Pop Cultured: The influence of poetry in Iranian history

Poetry in Iran is not just documentation of history but an influential component of Iranian culture. Photo by Pixabay from Pexels.

In ancient history, the words of a prophet were highly valued in Jewish culture and philosophers were impactful to Greek culture. In Persia (now modern-day Iran), poets and poetry do not just act as a documentation of history, but are also an influential part of Iranian culture today, according to a TED Talk titled, “The beauty of Persian poetry,” delivered by Hamidreza Mohammadi, who is the founder of the Ganjoor website dedicated to Persian poetry. 

One of the most influential epic poetry books in Iranian culture is titled, “Shahnameh,” also known as “The Book of Kings.” The book was created 7,000 years ago by the Persian poet Ferdowsi, according to an article titled, “The Shahnameh: a Persian Cultural Emblem and a Timeless Masterpiece.” Ferdowsi gathered and wrote down stories about Iranian history and legends through rhymes. The combination of history and cultural values he wrote made it an important piece of literature and a crucial part of Iranian identity. His epic poem spread to China, India and even to Turkic cultures, according to the Library of Congress in an article titled, “A Thousand Years of the Persian Book.”  

Another prominent Iranian poet was known as Hafez. Like Ferdowsi, Hafez collected Persian literature and poetry in the 14th-century. His most famous book is titled, “Divan-e Hafez,” according to Tap Persia in an article titled, “Hafez – Biography, Poems, and Thoughts.”  His work is often said to be in every Iranian household. “Divan-e Hafez” is a book to give guidance and is even used to tell fortunes, according to the site. Today he is still heavily influential with his poetry, which appears in songs, art and calligraphy. Due to his wisdom and influence, Iranians may go on a pilgrimage to Hafez’s tomb to seek guidance, according to an article titled, “A Poetic Pilgrimage To Iran’s Hafez and Saadi Tombs.” 

In the 19th century, Iran began to modernize and opened itself to western ideas, according to a New Yorker article titled, “Poetry and Politics in Iran.” With the growth of foreign influences, there was also an anti-Western sentiment in Iran. In the mid-20th century, Jalal Al-e-Ahmad, a prominent writer published, “Occidentosis.” His book talked about the influx of western cultures in Iran as a disease, adding that embracing western culture would attack the values in Iranian poetry and thus Iranian nationalism.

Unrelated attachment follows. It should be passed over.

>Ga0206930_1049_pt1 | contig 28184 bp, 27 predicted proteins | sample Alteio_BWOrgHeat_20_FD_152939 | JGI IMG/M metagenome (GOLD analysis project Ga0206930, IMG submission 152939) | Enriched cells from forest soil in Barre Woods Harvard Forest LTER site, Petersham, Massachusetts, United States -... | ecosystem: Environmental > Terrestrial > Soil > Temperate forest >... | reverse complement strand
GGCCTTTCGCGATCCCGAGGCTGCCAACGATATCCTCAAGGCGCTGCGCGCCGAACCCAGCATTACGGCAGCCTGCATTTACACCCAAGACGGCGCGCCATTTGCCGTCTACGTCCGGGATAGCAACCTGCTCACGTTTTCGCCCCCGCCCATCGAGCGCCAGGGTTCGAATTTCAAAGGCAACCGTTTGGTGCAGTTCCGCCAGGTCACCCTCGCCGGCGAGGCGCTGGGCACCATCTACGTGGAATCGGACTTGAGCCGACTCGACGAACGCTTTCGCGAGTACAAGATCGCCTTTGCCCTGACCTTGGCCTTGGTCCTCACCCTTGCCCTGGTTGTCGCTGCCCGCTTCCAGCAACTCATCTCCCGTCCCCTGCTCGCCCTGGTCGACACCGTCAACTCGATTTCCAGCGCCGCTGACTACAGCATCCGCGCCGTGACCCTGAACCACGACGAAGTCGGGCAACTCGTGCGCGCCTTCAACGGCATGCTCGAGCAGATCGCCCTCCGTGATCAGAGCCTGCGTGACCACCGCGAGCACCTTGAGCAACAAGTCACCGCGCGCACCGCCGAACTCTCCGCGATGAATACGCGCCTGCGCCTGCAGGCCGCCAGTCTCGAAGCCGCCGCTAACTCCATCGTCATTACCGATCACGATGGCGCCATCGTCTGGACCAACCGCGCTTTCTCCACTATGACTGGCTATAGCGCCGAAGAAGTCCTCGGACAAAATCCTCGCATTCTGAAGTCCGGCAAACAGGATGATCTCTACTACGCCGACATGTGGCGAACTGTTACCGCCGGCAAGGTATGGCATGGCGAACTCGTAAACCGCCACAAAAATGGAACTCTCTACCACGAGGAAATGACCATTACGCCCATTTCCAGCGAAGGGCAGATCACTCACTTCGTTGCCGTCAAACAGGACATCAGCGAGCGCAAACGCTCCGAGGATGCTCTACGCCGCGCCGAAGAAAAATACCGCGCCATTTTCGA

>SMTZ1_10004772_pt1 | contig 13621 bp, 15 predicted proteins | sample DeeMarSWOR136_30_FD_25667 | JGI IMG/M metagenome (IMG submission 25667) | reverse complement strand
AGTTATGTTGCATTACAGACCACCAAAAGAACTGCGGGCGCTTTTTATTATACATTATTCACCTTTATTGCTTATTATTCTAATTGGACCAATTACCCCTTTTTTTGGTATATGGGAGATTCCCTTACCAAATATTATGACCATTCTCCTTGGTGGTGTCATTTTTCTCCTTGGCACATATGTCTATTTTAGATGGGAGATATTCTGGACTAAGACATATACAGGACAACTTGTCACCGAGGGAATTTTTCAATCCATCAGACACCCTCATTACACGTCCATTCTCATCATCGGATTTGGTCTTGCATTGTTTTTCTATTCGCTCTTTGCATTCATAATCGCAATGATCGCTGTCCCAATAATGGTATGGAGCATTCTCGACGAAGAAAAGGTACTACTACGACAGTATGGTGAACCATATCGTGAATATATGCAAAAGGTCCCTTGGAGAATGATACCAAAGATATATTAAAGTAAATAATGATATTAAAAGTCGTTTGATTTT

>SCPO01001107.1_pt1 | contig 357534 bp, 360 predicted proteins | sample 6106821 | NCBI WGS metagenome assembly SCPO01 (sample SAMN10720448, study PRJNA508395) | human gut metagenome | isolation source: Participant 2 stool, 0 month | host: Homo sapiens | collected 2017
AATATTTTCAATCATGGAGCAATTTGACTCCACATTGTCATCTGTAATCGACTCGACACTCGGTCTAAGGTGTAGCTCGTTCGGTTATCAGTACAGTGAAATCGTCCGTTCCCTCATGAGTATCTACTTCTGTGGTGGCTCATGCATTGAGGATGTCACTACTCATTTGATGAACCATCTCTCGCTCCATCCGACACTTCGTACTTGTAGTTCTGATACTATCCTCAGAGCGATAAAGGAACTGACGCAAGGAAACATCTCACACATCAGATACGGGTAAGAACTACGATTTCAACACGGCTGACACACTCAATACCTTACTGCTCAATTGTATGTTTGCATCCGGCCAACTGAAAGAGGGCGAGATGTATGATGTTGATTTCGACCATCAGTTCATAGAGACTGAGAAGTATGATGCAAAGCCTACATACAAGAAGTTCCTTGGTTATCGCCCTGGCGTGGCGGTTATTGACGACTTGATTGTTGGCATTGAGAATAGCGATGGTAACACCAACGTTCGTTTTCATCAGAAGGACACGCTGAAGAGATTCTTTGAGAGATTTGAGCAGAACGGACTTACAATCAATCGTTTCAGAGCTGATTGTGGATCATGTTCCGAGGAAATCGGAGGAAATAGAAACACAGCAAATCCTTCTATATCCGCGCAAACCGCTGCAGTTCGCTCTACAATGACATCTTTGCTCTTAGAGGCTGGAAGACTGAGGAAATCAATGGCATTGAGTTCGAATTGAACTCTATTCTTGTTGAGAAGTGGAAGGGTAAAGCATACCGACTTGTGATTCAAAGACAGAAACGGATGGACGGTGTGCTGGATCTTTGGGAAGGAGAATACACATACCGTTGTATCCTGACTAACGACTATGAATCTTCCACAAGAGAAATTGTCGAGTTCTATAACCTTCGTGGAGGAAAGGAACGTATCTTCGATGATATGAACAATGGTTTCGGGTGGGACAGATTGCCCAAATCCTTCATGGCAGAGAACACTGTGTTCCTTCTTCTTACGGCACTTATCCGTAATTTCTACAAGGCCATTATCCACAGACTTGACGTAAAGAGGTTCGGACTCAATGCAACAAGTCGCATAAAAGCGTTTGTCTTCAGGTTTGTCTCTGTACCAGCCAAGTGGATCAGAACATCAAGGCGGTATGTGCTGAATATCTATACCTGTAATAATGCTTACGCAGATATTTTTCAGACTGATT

Poetry in Iran is even influential on holidays like Shab-eh Yalda. Shab-eh Yalda is a holiday celebrated annually on Dec. 21. It celebrates the shift from light over darkness, according to a site titled, “Yalda Night, Iranian celebration of the longest night of the year.” During the holiday, Iranians eat fruit and nuts, but most importantly read verses in the “Divan-e Hafez.” Family and friends will make a wish and read a page from the “Divan-e Hafez” aloud to get the answers to their wishes. Beyond Iran, the holiday is also celebrated in countries like Afghanistan, Uzbekistan, Tajikistan and Turkmenistan.  

Ayatollah Khamenei, the Supreme Leader of Iran, says poetry can be used as a weapon against oppression, according to an article titled, “Poetry is a powerful weapon against oppression: Ayatollah Khamenei.” By explaining Islamic lifestyles, concepts of morality, politics and culture through poetry, it can be a great way to combat against foreign influences in Iran, according to the article.   

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